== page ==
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Colour fastness characterises a material's colour resistance to fading or running under external circumstances including colour fastness to wet and dry rubbing, washing, laundring and dry cleaning, to sweat, light and saliva
Innovation is the process of translating an idea or invention into a good or service that creates value or for which customers will pay.
Knitted fabric consists of a number of consecutive rows of interlocking loops. There are two major varieties of knitting: weft knitting and warp knitting. In the more common weft knitting, the wales are perpendicular to the course of the yarn. In warp knitting, the wales and courses run roughly parallel. In weft knitting, the entire fabric may be produced from a single yarn, by adding stitches to each wale in turn, moving across the fabric as in a raster scan. By contrast, in warp knitting, one yarn is required for every wale. Since a typical piece of knitted fabric may have hundreds of wales, warp knitting is typically done by machine, whereas weft knitting is done by both hand and machine.
Nonwoven fabrics are broadly defined as sheet or web structures bonded together by entangling fiber or filaments (and by perforating films) mechanically, thermally or chemically. They are flat or tufted porous sheets that are made directly from separate fibers, molten plastic or plastic film. They are not made by weaving or knitting and do not require converting the fibers to yarn.
In plain weave, the warp and weft are aligned to form a simple criss-cross pattern. Each weft thread crosses the warp threads by going over one, then under the next, and so on. The weft threads are lifted alternatingly.
The creation of products with new or different characteristics that offer new or additional benefits to the customer. Product development may involve modification of an existing product or its presentation, or formulation of an entirely new product that satisfies a newly defined customer want or market niche.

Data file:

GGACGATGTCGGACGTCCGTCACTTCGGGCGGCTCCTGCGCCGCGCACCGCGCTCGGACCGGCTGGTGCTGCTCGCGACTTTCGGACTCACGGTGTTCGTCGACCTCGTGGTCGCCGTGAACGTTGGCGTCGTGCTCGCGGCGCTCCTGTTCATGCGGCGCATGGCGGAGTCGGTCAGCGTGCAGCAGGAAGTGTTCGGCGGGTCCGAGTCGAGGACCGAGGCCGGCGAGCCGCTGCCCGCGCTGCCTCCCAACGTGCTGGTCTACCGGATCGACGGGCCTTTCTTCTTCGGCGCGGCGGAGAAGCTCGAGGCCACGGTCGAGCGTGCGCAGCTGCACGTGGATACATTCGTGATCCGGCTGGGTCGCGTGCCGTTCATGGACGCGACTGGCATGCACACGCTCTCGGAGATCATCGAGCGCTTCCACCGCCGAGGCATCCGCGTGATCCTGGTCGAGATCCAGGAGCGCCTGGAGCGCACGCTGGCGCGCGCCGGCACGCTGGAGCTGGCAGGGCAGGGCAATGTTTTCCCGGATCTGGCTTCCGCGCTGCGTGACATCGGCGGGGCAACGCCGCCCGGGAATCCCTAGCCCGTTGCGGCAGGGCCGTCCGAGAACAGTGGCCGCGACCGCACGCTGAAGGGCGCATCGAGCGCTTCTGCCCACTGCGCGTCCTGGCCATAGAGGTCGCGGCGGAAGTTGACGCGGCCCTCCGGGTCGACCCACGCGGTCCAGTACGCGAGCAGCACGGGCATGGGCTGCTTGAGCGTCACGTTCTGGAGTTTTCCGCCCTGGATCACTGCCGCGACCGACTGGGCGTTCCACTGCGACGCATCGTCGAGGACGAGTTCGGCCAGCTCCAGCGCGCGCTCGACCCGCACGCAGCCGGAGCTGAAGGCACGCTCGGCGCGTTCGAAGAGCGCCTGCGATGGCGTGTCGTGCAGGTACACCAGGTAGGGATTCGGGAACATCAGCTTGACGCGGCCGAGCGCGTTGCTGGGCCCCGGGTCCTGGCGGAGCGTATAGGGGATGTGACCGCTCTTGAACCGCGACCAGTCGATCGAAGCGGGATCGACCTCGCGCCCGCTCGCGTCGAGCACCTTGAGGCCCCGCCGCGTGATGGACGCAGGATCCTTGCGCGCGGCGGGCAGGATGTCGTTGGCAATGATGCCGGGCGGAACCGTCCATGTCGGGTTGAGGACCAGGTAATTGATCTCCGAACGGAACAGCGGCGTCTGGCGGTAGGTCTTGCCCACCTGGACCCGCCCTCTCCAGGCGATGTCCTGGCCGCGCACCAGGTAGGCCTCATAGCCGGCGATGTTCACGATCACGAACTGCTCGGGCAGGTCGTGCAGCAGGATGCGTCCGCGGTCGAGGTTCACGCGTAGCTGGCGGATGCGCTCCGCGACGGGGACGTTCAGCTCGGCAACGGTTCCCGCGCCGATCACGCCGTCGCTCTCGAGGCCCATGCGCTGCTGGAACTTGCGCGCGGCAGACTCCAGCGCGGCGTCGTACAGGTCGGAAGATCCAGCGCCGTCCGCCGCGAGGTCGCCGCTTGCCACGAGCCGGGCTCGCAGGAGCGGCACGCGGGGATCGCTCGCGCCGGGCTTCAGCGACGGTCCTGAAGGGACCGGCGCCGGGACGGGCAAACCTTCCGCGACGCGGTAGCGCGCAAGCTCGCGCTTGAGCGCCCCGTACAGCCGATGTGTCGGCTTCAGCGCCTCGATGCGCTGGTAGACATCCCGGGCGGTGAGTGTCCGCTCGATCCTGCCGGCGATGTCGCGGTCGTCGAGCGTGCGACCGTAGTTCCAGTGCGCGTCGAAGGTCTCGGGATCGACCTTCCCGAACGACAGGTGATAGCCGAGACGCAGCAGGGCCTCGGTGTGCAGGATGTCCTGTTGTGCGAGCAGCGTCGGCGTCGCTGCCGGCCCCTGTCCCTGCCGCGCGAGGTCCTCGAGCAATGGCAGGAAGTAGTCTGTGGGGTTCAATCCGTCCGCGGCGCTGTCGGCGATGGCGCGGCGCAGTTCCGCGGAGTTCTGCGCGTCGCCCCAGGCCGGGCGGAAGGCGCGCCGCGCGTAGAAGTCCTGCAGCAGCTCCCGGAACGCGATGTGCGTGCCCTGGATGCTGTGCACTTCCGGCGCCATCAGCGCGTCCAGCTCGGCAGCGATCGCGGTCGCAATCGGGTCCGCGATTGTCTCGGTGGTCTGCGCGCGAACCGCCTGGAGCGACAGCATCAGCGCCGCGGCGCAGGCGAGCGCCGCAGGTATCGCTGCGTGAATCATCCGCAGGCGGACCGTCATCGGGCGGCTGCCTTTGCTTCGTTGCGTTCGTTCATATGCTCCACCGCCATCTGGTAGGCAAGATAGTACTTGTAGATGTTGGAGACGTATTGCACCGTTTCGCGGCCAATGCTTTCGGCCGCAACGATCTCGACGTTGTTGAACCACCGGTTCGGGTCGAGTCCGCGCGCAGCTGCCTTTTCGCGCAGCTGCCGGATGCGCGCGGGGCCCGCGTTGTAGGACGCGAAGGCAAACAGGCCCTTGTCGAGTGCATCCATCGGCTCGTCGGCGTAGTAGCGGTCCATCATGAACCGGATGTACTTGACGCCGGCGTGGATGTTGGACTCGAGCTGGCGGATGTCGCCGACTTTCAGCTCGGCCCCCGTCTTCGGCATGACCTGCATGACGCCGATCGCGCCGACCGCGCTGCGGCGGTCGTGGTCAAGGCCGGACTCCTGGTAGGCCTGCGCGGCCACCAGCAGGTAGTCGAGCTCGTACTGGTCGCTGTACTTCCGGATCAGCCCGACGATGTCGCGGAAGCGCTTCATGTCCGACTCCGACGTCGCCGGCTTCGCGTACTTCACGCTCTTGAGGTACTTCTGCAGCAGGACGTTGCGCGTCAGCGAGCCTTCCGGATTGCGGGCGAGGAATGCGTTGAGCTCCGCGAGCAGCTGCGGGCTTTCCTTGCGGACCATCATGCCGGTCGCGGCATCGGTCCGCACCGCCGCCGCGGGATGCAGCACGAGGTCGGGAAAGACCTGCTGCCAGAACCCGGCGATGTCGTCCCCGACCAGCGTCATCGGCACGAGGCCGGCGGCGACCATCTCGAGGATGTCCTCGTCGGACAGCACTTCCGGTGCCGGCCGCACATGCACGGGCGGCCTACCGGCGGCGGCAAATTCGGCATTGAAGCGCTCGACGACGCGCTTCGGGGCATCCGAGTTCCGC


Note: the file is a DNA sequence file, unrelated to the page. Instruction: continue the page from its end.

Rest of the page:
Systematic activity combining both basic and applied research, and aimed at discovering solutions to problems or creating new goods and knowledge. R&D may result in ownership of intellectual property such as patents.
Commonly the expressions "smart" and "intelligent" textiles or wearables are used interchangeably.The term "smart textile" may refer to either a "smart textile material" or a "smart textile system". Only the context will determine which one of the two following definitions apply: Smart (intelligent) textile material: functional textile material actively interacting with its environment, i.e. responding or adapting to changes in the environment. Smart (intelligent) textile system: textile system exhibiting an intended and exploitable response as a reaction either to changes in its surroundings/environment or to an external signal/input.
The word 'textile' is from Latin, from the adjective textilis, meaning 'woven', from textus, the past participle of the verb texere, 'to weave'. A textile is a flexible material consisting of a network of natural or artificial filaments (endless threads) or fibres (short pieces of thread). Textiles are formed by weaving, knitting, crocheting, knotting, or felting. They are mostly deformable and can be one, two or three dimensional.
The weave is a system or pattern of intersecting warp and weft yarns. The aspect and properties (strength, deformability) are determined by the type of weave.